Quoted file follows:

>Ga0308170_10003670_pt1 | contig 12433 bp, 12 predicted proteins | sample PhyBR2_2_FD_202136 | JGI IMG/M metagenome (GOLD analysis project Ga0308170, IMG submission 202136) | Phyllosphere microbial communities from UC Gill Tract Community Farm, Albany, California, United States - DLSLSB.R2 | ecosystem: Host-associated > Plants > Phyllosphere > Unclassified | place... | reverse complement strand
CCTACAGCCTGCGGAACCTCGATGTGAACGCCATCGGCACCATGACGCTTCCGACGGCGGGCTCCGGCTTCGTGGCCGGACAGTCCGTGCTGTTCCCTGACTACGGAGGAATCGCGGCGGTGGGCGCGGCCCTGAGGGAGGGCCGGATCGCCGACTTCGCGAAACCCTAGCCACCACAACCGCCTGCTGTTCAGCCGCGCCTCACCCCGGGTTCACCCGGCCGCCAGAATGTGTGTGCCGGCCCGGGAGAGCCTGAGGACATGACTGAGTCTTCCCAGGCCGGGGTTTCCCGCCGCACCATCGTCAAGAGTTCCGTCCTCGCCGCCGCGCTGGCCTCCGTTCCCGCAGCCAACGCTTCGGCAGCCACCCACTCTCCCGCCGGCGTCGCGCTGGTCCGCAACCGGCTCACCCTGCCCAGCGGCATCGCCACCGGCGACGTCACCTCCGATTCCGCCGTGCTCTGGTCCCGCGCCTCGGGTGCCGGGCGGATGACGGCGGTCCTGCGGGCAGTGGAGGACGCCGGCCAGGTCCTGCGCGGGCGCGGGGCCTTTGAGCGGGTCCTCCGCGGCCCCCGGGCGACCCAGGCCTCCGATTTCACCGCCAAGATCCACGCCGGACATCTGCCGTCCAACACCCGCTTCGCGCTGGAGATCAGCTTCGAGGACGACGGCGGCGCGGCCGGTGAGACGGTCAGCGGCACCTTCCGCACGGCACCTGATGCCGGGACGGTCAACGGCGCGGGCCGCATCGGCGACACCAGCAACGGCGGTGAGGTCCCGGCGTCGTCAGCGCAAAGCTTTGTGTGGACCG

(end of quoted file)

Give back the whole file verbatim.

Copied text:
>Ga0308170_10003670_pt1 | contig 12433 bp, 12 predicted proteins | sample PhyBR2_2_FD_202136 | JGI IMG/M metagenome (GOLD analysis project Ga0308170, IMG submission 202136) | Phyllosphere microbial communities from UC Gill Tract Community Farm, Albany, California, United States - DLSLSB.R2 | ecosystem: Host-associated > Plants > Phyllosphere > Unclassified | place... | reverse complement strand
CCTACAGCCTGCGGAACCTCGATGTGAACGCCATCGGCACCATGACGCTTCCGACGGCGGGCTCCGGCTTCGTGGCCGGACAGTCCGTGCTGTTCCCTGACTACGGAGGAATCGCGGCGGTGGGCGCGGCCCTGAGGGAGGGCCGGATCGCCGACTTCGCGAAACCCTAGCCACCACAACCGCCTGCTGTTCAGCCGCGCCTCACCCCGGGTTCACCCGGCCGCCAGAATGTGTGTGCCGGCCCGGGAGAGCCTGAGGACATGACTGAGTCTTCCCAGGCCGGGGTTTCCCGCCGCACCATCGTCAAGAGTTCCGTCCTCGCCGCCGCGCTGGCCTCCGTTCCCGCAGCCAACGCTTCGGCAGCCACCCACTCTCCCGCCGGCGTCGCGCTGGTCCGCAACCGGCTCACCCTGCCCAGCGGCATCGCCACCGGCGACGTCACCTCCGATTCCGCCGTGCTCTGGTCCCGCGCCTCGGGTGCCGGGCGGATGACGGCGGTCCTGCGGGCAGTGGAGGACGCCGGCCAGGTCCTGCGCGGGCGCGGGGCCTTTGAGCGGGTCCTCCGCGGCCCCCGGGCGACCCAGGCCTCCGATTTCACCGCCAAGATCCACGCCGGACATCTGCCGTCCAACACCCGCTTCGCGCTGGAGATCAGCTTCGAGGACGACGGCGGCGCGGCCGGTGAGACGGTCAGCGGCACCTTCCGCACGGCACCTGATGCCGGGACGGTCAACGGCGCGGGCCGCATCGGCGACACCAGCAACGGCGGTGAGGTCCCGGCGTCGTCAGCGCAAAGCTTTGTGTGGACCG